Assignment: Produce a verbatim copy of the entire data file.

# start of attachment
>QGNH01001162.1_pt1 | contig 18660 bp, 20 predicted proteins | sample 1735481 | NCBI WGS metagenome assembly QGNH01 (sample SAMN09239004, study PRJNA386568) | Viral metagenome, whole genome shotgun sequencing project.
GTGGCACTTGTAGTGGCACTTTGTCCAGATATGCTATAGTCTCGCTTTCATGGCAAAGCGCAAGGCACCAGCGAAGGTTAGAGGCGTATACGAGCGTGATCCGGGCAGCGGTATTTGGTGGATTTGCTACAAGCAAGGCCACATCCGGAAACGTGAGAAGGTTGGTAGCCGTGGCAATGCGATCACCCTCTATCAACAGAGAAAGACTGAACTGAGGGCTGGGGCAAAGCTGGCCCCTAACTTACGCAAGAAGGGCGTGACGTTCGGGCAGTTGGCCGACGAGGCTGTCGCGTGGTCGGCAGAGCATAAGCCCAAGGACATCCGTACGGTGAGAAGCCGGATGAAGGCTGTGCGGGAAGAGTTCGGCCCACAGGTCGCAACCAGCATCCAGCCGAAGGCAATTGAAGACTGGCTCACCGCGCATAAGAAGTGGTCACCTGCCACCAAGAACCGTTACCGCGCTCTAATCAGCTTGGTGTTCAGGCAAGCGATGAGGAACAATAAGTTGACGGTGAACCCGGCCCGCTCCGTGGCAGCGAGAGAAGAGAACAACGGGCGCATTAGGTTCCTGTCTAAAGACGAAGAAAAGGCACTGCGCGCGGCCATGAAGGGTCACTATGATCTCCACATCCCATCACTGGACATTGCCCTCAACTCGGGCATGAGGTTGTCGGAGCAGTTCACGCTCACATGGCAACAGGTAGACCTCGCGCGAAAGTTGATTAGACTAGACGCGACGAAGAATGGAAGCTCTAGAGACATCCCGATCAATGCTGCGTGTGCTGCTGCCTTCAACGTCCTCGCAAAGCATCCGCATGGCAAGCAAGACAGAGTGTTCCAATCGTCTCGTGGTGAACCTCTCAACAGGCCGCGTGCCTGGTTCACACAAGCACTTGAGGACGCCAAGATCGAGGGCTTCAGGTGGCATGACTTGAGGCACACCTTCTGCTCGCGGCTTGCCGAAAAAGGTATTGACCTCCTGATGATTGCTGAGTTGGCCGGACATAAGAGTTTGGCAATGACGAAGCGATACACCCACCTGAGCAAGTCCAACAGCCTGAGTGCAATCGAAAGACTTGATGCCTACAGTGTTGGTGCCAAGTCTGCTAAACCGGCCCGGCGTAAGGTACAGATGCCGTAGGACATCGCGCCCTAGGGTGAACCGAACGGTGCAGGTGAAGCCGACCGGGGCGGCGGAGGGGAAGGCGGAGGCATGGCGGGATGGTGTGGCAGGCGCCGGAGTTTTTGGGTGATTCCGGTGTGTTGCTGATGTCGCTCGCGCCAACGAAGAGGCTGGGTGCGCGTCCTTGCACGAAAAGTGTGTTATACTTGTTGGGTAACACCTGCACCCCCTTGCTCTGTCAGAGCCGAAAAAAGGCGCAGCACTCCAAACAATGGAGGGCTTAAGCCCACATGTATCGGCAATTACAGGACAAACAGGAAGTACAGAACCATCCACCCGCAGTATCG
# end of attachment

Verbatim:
>QGNH01001162.1_pt1 | contig 18660 bp, 20 predicted proteins | sample 1735481 | NCBI WGS metagenome assembly QGNH01 (sample SAMN09239004, study PRJNA386568) | Viral metagenome, whole genome shotgun sequencing project.
GTGGCACTTGTAGTGGCACTTTGTCCAGATATGCTATAGTCTCGCTTTCATGGCAAAGCGCAAGGCACCAGCGAAGGTTAGAGGCGTATACGAGCGTGATCCGGGCAGCGGTATTTGGTGGATTTGCTACAAGCAAGGCCACATCCGGAAACGTGAGAAGGTTGGTAGCCGTGGCAATGCGATCACCCTCTATCAACAGAGAAAGACTGAACTGAGGGCTGGGGCAAAGCTGGCCCCTAACTTACGCAAGAAGGGCGTGACGTTCGGGCAGTTGGCCGACGAGGCTGTCGCGTGGTCGGCAGAGCATAAGCCCAAGGACATCCGTACGGTGAGAAGCCGGATGAAGGCTGTGCGGGAAGAGTTCGGCCCACAGGTCGCAACCAGCATCCAGCCGAAGGCAATTGAAGACTGGCTCACCGCGCATAAGAAGTGGTCACCTGCCACCAAGAACCGTTACCGCGCTCTAATCAGCTTGGTGTTCAGGCAAGCGATGAGGAACAATAAGTTGACGGTGAACCCGGCCCGCTCCGTGGCAGCGAGAGAAGAGAACAACGGGCGCATTAGGTTCCTGTCTAAAGACGAAGAAAAGGCACTGCGCGCGGCCATGAAGGGTCACTATGATCTCCACATCCCATCACTGGACATTGCCCTCAACTCGGGCATGAGGTTGTCGGAGCAGTTCACGCTCACATGGCAACAGGTAGACCTCGCGCGAAAGTTGATTAGACTAGACGCGACGAAGAATGGAAGCTCTAGAGACATCCCGATCAATGCTGCGTGTGCTGCTGCCTTCAACGTCCTCGCAAAGCATCCGCATGGCAAGCAAGACAGAGTGTTCCAATCGTCTCGTGGTGAACCTCTCAACAGGCCGCGTGCCTGGTTCACACAAGCACTTGAGGACGCCAAGATCGAGGGCTTCAGGTGGCATGACTTGAGGCACACCTTCTGCTCGCGGCTTGCCGAAAAAGGTATTGACCTCCTGATGATTGCTGAGTTGGCCGGACATAAGAGTTTGGCAATGACGAAGCGATACACCCACCTGAGCAAGTCCAACAGCCTGAGTGCAATCGAAAGACTTGATGCCTACAGTGTTGGTGCCAAGTCTGCTAAACCGGCCCGGCGTAAGGTACAGATGCCGTAGGACATCGCGCCCTAGGGTGAACCGAACGGTGCAGGTGAAGCCGACCGGGGCGGCGGAGGGGAAGGCGGAGGCATGGCGGGATGGTGTGGCAGGCGCCGGAGTTTTTGGGTGATTCCGGTGTGTTGCTGATGTCGCTCGCGCCAACGAAGAGGCTGGGTGCGCGTCCTTGCACGAAAAGTGTGTTATACTTGTTGGGTAACACCTGCACCCCCTTGCTCTGTCAGAGCCGAAAAAAGGCGCAGCACTCCAAACAATGGAGGGCTTAAGCCCACATGTATCGGCAATTACAGGACAAACAGGAAGTACAGAACCATCCACCCGCAGTATCG